Soldier Pass Arches Trail Sedona Arizona

Soldier Pass Arches

TRAIL STATS

Mileage: 3.1
Elevation gain: 595 feet
Time to complete: 2-3 hours
Stars: ★★★★½
Difficulty: 1/5 (Ratings explained)
Good trail, mild incline

Soldier Pass Trail leads to some fantastic arches where you can climb into a cave-like chamber that has a thrilling ledge traverse. But that’s not all. You’ll also be able to visit Devil’s Kitchen and Seven Sacred Pools along the way. This trail is popular, so you will want to get there early for good lighting and the possibility of having it to yourself for one blessed moment.


Trail Description

Soldier Pass Trail No. 66

There are two trails marked on the map, but the one on the left is actually a forest service road, and you’ll likely see a couple Jeeps tours heading in. (A permit from Recreation.gov is required for all motorized access.) Just go ahead and feel happy about being on foot because chances are good you’ll all arrive at Seven Sacred Pools at the exact same time, but you also get to see the arches! (And maybe take way too many photos of the glorious century plants, if you’re lucky enough to be there when they’re in bloom. I’m so guilty.)

Century plant on Soldier Pass Trail

Devil’s Kitchen

After two tenths of a mile, you’ll come to Devil’s Kitchen, a really cool sinkhole that appeared in the 1880s. We couldn’t help but think about rappelling into it, though the only way out seemed to be the same way you got in—a rope. Ah, too much work.

Be sure to visit the lower and upper viewpoints here because each is unique.

Devil's Kitchen Soldier Pass Trail Sedona
Devil’s Kitchen

Seven Sacred Pools

Continuing on the trail for just under half a mile more, you and the Jeeps you saw at the beginning will arrive at Seven Sacred Pools. They were filled, though muddy, and I couldn’t help but think about the powerful influence of a great name. The truth is, we saw a lot of other pools that I guess weren’t sacred, but it was all sacred to me.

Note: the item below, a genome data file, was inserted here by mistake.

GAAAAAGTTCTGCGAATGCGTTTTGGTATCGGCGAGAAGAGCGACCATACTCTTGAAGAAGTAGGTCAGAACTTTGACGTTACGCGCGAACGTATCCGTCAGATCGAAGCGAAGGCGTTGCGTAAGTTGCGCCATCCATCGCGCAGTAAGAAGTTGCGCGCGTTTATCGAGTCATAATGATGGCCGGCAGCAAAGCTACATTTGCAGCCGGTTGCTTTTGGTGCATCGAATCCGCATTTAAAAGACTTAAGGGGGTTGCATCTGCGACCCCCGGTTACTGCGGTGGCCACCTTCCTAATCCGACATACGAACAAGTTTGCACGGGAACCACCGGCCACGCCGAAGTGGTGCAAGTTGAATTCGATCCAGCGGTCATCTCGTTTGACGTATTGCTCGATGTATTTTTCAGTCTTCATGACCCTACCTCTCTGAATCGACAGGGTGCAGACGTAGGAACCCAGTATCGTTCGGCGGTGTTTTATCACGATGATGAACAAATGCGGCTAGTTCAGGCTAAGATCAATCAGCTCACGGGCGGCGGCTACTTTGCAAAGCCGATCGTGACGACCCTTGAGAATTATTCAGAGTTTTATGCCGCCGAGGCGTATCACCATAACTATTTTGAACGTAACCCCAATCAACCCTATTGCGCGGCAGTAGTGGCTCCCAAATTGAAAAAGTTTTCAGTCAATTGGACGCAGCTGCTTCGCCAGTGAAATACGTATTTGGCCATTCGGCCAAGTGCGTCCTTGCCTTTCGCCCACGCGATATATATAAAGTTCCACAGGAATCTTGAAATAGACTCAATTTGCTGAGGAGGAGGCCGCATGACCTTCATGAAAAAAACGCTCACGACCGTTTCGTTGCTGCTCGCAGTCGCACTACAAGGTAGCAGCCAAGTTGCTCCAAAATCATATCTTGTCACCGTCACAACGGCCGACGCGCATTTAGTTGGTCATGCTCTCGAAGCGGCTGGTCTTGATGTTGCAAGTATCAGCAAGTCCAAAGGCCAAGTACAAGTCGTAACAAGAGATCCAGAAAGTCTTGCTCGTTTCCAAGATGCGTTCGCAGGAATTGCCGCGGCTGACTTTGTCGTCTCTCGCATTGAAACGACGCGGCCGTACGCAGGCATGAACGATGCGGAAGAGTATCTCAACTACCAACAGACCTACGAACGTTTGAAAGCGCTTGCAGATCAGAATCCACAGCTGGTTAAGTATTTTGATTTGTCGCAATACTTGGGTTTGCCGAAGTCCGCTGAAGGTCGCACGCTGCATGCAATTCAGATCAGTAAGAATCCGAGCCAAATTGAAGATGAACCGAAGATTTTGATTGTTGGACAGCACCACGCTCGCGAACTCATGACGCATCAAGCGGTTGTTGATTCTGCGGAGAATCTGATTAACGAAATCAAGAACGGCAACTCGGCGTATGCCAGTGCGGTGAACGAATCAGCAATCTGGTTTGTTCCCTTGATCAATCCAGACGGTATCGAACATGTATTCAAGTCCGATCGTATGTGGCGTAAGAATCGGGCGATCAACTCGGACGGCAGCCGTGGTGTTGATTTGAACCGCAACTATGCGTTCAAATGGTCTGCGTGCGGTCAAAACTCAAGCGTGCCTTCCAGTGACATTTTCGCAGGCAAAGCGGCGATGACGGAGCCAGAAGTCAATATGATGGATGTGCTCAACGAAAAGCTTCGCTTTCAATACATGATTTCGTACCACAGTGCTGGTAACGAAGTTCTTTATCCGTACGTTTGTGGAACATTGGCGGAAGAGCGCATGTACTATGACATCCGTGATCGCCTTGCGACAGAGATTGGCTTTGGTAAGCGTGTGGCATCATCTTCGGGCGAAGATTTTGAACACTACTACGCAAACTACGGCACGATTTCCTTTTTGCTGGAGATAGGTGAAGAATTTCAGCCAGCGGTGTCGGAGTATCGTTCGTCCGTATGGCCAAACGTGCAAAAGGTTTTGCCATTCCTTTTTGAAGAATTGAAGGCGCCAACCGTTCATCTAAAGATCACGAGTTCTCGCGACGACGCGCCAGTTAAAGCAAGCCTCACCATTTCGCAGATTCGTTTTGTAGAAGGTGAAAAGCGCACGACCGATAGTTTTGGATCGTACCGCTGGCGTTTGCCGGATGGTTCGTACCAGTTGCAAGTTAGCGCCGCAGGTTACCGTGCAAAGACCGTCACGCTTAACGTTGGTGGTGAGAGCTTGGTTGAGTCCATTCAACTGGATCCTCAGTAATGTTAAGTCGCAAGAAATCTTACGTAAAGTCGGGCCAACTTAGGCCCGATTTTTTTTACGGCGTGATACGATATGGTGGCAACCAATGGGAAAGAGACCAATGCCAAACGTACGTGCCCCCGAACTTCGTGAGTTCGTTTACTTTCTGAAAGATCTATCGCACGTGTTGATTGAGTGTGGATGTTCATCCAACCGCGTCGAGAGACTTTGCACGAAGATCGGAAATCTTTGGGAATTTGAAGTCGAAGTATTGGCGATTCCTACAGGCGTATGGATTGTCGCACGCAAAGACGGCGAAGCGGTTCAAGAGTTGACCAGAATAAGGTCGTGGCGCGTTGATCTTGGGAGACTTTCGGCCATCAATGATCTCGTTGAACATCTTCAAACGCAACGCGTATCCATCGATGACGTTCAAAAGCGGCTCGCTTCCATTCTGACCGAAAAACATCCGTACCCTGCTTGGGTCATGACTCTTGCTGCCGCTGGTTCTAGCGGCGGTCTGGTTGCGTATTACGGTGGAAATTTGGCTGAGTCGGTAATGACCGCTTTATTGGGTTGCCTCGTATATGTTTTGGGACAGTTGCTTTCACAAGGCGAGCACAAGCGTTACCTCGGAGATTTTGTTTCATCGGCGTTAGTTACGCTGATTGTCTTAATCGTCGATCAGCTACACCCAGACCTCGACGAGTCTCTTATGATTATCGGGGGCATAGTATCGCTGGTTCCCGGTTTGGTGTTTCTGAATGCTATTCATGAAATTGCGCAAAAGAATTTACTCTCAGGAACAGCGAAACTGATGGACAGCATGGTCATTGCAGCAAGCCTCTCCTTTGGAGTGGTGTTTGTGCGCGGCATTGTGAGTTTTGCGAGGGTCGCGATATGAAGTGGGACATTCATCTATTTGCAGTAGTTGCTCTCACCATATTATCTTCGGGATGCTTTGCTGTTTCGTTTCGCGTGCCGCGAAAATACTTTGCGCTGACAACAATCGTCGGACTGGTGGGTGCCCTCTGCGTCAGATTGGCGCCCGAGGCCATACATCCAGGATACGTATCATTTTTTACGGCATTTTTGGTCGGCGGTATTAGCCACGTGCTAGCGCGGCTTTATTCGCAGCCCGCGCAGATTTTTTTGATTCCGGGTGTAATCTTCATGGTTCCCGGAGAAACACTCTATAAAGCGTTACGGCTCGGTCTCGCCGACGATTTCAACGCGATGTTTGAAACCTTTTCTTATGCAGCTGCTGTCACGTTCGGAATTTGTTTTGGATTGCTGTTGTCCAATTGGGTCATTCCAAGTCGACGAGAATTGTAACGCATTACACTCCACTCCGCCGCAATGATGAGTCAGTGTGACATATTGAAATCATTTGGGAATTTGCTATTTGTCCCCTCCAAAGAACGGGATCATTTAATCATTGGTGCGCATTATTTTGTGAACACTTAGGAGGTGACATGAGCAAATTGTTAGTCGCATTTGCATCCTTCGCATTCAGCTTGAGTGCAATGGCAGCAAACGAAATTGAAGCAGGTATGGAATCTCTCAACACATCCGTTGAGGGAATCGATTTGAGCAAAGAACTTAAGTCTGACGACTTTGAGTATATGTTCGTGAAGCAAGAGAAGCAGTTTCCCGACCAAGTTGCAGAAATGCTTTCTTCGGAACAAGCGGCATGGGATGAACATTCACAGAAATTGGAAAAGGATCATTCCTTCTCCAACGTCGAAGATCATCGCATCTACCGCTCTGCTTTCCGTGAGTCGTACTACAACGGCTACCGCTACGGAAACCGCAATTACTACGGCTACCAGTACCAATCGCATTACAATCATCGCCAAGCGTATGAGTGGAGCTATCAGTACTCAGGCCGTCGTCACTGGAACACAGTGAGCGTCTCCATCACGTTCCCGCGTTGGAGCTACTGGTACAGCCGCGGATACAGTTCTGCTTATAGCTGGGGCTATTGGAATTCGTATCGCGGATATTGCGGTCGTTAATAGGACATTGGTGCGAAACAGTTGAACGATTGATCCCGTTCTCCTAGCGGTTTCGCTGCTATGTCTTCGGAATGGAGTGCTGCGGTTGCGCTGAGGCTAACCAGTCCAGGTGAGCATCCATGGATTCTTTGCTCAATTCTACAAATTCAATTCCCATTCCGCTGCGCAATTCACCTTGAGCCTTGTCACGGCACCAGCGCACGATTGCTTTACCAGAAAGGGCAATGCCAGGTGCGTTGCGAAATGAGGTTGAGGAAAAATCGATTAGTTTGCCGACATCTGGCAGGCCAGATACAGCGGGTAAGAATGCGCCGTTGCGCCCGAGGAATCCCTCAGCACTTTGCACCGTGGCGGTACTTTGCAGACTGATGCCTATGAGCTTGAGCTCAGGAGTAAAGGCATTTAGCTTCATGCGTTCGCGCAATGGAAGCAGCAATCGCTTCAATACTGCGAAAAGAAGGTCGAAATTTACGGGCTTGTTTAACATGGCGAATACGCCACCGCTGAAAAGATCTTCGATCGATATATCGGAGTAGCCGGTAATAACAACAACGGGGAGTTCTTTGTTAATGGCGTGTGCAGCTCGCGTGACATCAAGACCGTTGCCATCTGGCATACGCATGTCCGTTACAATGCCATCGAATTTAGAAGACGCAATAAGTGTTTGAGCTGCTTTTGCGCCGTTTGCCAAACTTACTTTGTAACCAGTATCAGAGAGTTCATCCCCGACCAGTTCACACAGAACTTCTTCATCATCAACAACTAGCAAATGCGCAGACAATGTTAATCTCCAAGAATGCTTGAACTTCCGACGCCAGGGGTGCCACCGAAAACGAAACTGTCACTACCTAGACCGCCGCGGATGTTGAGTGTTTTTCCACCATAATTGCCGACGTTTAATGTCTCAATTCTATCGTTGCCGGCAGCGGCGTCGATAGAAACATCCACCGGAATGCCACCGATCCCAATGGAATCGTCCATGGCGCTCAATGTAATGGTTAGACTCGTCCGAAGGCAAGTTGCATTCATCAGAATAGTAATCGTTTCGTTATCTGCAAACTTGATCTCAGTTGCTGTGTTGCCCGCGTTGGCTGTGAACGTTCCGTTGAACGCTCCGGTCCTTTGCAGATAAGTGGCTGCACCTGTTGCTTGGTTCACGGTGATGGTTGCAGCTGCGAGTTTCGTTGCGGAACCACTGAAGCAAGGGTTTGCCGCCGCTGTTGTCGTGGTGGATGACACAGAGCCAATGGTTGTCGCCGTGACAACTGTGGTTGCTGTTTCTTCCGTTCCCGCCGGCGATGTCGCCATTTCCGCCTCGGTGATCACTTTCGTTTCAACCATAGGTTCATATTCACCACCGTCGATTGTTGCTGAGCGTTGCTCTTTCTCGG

Seven Sacred Pools on Soldier Pass Trail
Seven (Muddy) Sacred Pools

Stay on the hiker trail until you reach the junction for the arches, which is at a pretty obvious trail fork and is marked on the map. Go right.

Soldier Pass Arches

I’ve heard them called caves, but technically they are arches nestled up against the cliff side. If you happen to get off the main trail like we did, you’ll arrive at a large arch without the cool upper chamber first. That’s okay, it’s a great view anyway, and you’ll soon be following the voices over to the main attraction.

A natural arch along Soldier Pass Trail in Sedona
The arch without the cool upper chamber. Still cool.

If you stayed on the main trail (good job!), you’ll arrive at the two-story arch first. An easy climb is required to access it. Don’t forget to check out both arches either way.

The upper chamber, complete with sketchy ledge (ah, yeah)

Walk the ledge. You have to, right? Climb up into the small arch if you’re extra brave. Take it all in. And turn around at the end of the ledge because the view behind you is pretty sweet, too (hint: it’s the cover photo).


Map & Directions

Location Soldier Pass, Red Rock Secret Mountain Wilderness, Sedona, Arizona

From Highway 89A in Sedona, go north on Soldier Pass Road. Take a right on Shadow Rock Drive and then a left on Forest Service Road 9904.

Shuttle If the Sedona Shuttle is running, you can’t park at the trailhead, so you will need to make a left into the Carruth Dr from Soldier Pass Road and then right on Posse Ground Dr and park there. Hopefully the shuttle is there or will be soon. Our driver told us it runs every 50 minutes. If it’s not and you’re eager to get going, you can take the pedestrian path to the trailhead (marked in black on the map). You can also walk on the way back, if you prefer.

Fees/Passes None

Trailhead Facilities Portable toilets available

Download KML or GPX


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Disclaimer Outdoor activities have inherent risk, and we will not be able to tell you all the risks you may face. You are responsible for your own safety, so prepare as well as you can and know your limits. Follow this guide at your own risk. And have fun!


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